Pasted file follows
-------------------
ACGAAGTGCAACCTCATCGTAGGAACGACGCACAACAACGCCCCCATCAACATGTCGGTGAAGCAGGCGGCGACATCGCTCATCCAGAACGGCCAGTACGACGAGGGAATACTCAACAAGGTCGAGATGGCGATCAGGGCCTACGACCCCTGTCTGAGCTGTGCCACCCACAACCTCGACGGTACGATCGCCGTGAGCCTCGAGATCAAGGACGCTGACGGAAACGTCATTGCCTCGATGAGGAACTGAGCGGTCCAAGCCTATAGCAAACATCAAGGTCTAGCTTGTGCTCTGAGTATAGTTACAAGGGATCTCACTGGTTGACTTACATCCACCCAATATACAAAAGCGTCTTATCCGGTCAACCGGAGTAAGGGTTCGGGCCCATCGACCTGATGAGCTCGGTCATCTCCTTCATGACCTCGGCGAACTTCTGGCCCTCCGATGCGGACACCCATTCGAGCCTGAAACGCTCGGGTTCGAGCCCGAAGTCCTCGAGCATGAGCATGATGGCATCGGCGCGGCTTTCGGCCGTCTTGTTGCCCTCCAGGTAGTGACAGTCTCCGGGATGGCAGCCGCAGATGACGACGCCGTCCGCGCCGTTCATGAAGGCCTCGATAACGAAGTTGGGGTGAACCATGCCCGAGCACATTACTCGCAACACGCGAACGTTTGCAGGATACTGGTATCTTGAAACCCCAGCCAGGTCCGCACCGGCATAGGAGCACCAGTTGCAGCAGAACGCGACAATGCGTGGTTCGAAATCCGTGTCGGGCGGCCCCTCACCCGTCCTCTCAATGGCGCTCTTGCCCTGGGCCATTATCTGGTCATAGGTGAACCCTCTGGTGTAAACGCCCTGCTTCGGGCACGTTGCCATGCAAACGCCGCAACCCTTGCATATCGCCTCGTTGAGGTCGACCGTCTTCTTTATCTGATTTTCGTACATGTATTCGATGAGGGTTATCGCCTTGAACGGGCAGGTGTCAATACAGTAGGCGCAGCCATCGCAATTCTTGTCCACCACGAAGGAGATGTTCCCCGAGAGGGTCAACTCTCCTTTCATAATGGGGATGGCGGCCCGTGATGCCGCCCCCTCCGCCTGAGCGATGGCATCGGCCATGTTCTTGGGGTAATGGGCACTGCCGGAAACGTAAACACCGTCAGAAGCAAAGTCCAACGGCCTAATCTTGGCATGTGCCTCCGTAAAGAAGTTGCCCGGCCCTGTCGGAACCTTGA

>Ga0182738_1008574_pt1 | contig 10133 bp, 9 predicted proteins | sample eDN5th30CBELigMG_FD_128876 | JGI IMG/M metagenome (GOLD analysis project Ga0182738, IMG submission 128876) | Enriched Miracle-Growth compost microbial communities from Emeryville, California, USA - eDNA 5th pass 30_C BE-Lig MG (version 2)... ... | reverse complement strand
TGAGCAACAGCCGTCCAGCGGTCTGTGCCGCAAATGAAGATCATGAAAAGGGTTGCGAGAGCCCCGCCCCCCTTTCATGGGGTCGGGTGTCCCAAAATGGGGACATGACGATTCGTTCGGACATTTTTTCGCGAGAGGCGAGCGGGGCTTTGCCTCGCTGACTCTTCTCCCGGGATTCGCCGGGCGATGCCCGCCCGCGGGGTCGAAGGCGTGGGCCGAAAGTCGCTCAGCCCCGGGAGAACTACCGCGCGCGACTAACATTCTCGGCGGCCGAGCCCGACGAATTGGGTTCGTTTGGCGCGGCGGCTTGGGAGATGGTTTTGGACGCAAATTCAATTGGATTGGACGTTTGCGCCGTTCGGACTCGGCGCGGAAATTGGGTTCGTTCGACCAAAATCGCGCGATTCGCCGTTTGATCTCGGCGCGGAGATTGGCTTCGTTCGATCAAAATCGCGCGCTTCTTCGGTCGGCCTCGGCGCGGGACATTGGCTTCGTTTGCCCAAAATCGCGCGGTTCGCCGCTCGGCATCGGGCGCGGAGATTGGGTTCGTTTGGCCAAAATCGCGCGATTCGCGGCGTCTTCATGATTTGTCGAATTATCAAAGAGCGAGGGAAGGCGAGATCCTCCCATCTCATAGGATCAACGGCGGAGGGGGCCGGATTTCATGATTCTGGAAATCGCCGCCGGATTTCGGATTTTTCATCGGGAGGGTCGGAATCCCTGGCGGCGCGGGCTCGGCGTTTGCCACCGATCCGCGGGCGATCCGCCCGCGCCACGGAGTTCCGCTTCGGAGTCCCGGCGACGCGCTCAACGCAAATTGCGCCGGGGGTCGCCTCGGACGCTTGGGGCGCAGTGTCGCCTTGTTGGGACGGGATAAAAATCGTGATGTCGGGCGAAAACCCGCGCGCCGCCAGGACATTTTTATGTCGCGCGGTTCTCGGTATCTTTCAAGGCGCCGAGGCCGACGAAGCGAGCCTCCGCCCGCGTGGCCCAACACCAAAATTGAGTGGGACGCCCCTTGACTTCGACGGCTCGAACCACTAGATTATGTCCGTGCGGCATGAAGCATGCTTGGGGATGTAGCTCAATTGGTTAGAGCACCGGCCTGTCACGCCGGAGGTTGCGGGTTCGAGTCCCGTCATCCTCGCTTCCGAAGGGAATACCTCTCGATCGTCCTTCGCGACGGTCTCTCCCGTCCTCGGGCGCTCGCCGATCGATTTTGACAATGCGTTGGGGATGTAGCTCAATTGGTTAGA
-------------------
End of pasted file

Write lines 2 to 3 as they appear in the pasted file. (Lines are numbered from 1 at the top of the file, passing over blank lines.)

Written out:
>Ga0182738_1008574_pt1 | contig 10133 bp, 9 predicted proteins | sample eDN5th30CBELigMG_FD_128876 | JGI IMG/M metagenome (GOLD analysis project Ga0182738, IMG submission 128876) | Enriched Miracle-Growth compost microbial communities from Emeryville, California, USA - eDNA 5th pass 30_C BE-Lig MG (version 2)... ... | reverse complement strand
TGAGCAACAGCCGTCCAGCGGTCTGTGCCGCAAATGAAGATCATGAAAAGGGTTGCGAGAGCCCCGCCCCCCTTTCATGGGGTCGGGTGTCCCAAAATGGGGACATGACGATTCGTTCGGACATTTTTTCGCGAGAGGCGAGCGGGGCTTTGCCTCGCTGACTCTTCTCCCGGGATTCGCCGGGCGATGCCCGCCCGCGGGGTCGAAGGCGTGGGCCGAAAGTCGCTCAGCCCCGGGAGAACTACCGCGCGCGACTAACATTCTCGGCGGCCGAGCCCGACGAATTGGGTTCGTTTGGCGCGGCGGCTTGGGAGATGGTTTTGGACGCAAATTCAATTGGATTGGACGTTTGCGCCGTTCGGACTCGGCGCGGAAATTGGGTTCGTTCGACCAAAATCGCGCGATTCGCCGTTTGATCTCGGCGCGGAGATTGGCTTCGTTCGATCAAAATCGCGCGCTTCTTCGGTCGGCCTCGGCGCGGGACATTGGCTTCGTTTGCCCAAAATCGCGCGGTTCGCCGCTCGGCATCGGGCGCGGAGATTGGGTTCGTTTGGCCAAAATCGCGCGATTCGCGGCGTCTTCATGATTTGTCGAATTATCAAAGAGCGAGGGAAGGCGAGATCCTCCCATCTCATAGGATCAACGGCGGAGGGGGCCGGATTTCATGATTCTGGAAATCGCCGCCGGATTTCGGATTTTTCATCGGGAGGGTCGGAATCCCTGGCGGCGCGGGCTCGGCGTTTGCCACCGATCCGCGGGCGATCCGCCCGCGCCACGGAGTTCCGCTTCGGAGTCCCGGCGACGCGCTCAACGCAAATTGCGCCGGGGGTCGCCTCGGACGCTTGGGGCGCAGTGTCGCCTTGTTGGGACGGGATAAAAATCGTGATGTCGGGCGAAAACCCGCGCGCCGCCAGGACATTTTTATGTCGCGCGGTTCTCGGTATCTTTCAAGGCGCCGAGGCCGACGAAGCGAGCCTCCGCCCGCGTGGCCCAACACCAAAATTGAGTGGGACGCCCCTTGACTTCGACGGCTCGAACCACTAGATTATGTCCGTGCGGCATGAAGCATGCTTGGGGATGTAGCTCAATTGGTTAGAGCACCGGCCTGTCACGCCGGAGGTTGCGGGTTCGAGTCCCGTCATCCTCGCTTCCGAAGGGAATACCTCTCGATCGTCCTTCGCGACGGTCTCTCCCGTCCTCGGGCGCTCGCCGATCGATTTTGACAATGCGTTGGGGATGTAGCTCAATTGGTTAGA